Antique glazed walls impart a softened, aged patina to distressed plaster walls.



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featuring the
3 step colorScheme system

You can create additional plaster wall color tones, in virtually any color combination. For additional color recipes visit the artsparx color palette. To create alternate colored plaster walls, simply follow this step-by-step tutorial, substituting the base color suggested below with the base color specified in each color recipes at the artsparx color palette, and complete the effect using the glaze recipe from the selected Color Palette tutorial.


No. 2B pencil
Kneaded eraser
Artist Acrylic Paints
  Raw Umber
Yellow Ochre
Sap Green
UltraMarine Blue
Cadmium Yellow M
Paper palette
 2.5 quart buckets (2 liter)
Disposable gloves
Artist Red Sable
No. 6 brush
180 Grit Sand Paper


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Frescoes Series 3

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Learn how to create a textured plaster surface suitable for color washing, glazing and painted fresco elements.


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Wood graining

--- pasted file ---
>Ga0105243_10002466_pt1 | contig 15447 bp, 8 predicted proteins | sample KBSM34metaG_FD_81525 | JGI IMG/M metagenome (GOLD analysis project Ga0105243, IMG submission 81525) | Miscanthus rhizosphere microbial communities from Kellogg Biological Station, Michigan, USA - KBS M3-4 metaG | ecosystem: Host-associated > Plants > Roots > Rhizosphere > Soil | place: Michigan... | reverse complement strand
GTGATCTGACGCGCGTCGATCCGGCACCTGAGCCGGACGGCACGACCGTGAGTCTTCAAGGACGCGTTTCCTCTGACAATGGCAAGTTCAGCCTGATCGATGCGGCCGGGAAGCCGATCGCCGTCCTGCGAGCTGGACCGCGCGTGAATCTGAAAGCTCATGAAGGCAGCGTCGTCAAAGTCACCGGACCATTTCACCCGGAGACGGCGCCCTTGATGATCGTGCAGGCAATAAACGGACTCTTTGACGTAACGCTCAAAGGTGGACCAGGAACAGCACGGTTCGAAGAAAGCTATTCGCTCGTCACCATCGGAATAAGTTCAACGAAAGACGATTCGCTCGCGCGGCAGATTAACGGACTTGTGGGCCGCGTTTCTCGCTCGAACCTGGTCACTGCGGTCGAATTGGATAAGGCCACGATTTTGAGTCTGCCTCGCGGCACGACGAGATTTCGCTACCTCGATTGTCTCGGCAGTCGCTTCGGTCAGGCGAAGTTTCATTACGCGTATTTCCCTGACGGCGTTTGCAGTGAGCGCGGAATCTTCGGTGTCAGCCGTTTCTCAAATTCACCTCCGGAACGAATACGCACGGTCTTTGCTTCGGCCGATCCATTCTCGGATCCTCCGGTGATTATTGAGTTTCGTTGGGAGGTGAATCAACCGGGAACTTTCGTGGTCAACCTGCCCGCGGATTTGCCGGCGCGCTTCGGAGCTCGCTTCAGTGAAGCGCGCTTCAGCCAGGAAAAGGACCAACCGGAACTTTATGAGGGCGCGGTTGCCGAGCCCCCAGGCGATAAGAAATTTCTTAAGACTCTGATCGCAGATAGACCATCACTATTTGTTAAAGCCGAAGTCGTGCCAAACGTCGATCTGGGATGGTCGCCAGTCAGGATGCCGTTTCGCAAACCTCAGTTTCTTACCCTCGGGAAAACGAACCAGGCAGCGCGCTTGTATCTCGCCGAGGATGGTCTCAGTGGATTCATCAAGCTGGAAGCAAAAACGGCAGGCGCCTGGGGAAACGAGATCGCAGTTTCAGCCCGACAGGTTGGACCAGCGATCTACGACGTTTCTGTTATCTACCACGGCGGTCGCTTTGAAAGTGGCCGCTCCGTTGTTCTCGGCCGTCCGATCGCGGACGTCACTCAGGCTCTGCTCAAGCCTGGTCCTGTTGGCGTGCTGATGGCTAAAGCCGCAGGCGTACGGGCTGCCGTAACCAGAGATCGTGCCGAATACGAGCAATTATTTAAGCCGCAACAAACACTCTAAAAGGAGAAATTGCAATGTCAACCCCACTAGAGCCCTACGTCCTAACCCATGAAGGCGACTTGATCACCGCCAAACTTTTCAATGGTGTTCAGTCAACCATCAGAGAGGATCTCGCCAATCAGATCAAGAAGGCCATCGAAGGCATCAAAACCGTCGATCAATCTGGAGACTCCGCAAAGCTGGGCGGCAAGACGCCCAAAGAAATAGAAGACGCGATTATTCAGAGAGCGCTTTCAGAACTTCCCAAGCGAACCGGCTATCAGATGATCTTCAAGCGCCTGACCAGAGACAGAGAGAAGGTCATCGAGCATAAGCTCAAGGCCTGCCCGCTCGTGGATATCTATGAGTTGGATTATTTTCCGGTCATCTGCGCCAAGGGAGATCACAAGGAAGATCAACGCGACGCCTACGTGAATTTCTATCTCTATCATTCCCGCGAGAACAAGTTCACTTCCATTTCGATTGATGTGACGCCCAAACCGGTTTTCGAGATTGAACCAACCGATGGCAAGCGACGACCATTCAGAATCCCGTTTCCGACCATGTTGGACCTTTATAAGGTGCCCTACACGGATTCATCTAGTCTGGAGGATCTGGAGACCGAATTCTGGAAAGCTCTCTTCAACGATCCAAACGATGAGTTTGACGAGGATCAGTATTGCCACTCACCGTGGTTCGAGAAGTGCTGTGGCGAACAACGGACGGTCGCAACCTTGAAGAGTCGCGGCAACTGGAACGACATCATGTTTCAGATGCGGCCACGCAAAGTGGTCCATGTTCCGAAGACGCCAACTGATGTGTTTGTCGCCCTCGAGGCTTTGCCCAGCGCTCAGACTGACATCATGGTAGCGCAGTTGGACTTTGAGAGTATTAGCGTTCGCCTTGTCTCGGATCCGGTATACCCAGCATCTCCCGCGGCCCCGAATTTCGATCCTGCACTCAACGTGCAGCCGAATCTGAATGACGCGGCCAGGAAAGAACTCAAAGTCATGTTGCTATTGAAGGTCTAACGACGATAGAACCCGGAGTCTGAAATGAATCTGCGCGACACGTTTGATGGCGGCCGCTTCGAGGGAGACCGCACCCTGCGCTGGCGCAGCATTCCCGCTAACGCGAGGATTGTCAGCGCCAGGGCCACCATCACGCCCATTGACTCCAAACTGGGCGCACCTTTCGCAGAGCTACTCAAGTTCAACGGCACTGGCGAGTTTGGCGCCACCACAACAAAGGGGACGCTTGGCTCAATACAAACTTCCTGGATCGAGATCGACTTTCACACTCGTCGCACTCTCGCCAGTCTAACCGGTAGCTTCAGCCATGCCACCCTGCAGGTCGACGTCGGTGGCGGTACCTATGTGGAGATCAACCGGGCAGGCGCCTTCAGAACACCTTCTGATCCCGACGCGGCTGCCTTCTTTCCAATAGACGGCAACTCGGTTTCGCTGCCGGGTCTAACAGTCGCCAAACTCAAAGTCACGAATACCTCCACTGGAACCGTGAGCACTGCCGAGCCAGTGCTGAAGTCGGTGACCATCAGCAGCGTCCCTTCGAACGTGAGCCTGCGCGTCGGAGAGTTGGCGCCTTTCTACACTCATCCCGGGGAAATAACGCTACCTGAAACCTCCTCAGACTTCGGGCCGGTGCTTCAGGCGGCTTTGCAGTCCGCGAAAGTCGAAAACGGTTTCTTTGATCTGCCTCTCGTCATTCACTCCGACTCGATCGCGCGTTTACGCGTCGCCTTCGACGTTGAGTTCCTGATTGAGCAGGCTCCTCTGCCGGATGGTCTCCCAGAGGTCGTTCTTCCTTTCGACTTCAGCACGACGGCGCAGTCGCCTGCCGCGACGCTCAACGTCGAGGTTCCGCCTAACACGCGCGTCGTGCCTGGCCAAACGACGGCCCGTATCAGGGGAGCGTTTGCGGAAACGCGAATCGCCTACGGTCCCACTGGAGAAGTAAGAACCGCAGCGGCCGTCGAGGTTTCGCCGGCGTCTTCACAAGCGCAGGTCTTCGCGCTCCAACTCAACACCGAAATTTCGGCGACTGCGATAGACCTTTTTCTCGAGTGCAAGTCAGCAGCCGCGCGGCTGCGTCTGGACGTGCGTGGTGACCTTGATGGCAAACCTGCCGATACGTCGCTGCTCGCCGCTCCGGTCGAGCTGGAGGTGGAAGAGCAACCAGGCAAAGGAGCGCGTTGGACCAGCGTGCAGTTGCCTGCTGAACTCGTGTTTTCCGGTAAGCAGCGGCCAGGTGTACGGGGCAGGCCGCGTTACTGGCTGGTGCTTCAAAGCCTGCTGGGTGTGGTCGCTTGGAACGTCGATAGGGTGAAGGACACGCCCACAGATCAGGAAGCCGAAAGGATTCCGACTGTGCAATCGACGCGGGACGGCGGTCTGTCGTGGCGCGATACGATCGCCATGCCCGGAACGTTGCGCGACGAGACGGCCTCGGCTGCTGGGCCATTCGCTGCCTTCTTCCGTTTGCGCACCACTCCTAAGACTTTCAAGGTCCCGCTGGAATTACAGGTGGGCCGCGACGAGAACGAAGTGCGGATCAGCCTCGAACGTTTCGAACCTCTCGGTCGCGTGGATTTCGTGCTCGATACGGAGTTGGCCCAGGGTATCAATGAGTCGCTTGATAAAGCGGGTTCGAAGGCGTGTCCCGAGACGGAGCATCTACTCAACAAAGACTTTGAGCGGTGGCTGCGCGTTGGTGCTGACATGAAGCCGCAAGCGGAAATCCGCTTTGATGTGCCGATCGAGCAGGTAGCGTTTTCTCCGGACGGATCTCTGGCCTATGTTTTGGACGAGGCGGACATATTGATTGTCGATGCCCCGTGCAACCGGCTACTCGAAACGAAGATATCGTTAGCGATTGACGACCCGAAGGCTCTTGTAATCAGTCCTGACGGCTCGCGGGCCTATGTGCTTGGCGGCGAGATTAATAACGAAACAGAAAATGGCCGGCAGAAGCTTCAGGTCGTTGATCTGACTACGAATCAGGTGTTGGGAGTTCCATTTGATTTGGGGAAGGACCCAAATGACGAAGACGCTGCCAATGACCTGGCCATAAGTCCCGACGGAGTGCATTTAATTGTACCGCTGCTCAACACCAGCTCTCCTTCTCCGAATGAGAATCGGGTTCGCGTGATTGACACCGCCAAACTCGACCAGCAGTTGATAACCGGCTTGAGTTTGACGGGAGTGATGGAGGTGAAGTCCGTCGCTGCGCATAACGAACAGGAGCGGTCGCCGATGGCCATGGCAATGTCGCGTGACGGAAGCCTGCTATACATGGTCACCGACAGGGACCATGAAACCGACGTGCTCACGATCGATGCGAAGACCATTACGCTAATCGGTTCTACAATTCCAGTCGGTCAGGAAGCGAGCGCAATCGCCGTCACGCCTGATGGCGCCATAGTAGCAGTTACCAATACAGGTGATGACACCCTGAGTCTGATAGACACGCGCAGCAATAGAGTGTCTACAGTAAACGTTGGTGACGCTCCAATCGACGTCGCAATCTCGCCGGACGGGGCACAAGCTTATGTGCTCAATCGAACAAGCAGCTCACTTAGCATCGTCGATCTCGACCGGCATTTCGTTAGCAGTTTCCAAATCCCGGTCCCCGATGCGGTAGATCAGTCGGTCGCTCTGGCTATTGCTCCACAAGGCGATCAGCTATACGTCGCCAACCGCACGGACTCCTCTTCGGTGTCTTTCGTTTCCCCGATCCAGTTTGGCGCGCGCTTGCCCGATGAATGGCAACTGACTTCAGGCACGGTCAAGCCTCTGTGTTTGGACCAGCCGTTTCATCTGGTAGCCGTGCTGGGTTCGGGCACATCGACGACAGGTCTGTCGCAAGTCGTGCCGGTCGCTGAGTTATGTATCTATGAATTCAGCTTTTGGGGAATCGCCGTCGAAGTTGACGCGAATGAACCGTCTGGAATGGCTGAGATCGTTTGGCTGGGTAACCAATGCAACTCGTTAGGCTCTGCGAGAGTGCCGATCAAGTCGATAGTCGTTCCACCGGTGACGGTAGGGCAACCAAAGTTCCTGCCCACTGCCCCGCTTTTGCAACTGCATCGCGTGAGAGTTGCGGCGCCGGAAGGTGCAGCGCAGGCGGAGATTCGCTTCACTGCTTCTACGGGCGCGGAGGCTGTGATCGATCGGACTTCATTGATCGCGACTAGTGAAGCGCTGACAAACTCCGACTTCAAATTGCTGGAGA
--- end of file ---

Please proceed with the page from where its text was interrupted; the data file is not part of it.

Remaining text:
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Classic Parchment
color recipe.
Available only at the artSparx Color Palette!


Hand-painted Delft tiles

The loose un-even quality of this faux technique makes painted Delft tiles an ideal decorative effect for the beginner or inexperienced do-it-yourselfer.

Irregular lines and hand painted renderings add character and old world charm, easily achieved without any prior painting experience.

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"Poetry is superior to painting in the presentation of words, and painting is superior to poetry in the presentation of facts"

Leonardo da Vinci  1452-1519



Simulated Fresco -
Hand-painted fresco elements Series 3

Decorative elements, such as these
painted olive branches and bumble bees, enhance this country bath.

Rating 2.5 -moderate
Plaster Effects Center
Fresco series 1 - Creating a plaster surface
Fresco series 2 - Antiquing the plaster surface
Fresco series 3 - Hand-painted fresco elements
Color mixing recipes
Parchment color recipe
artSparx Color Learning Center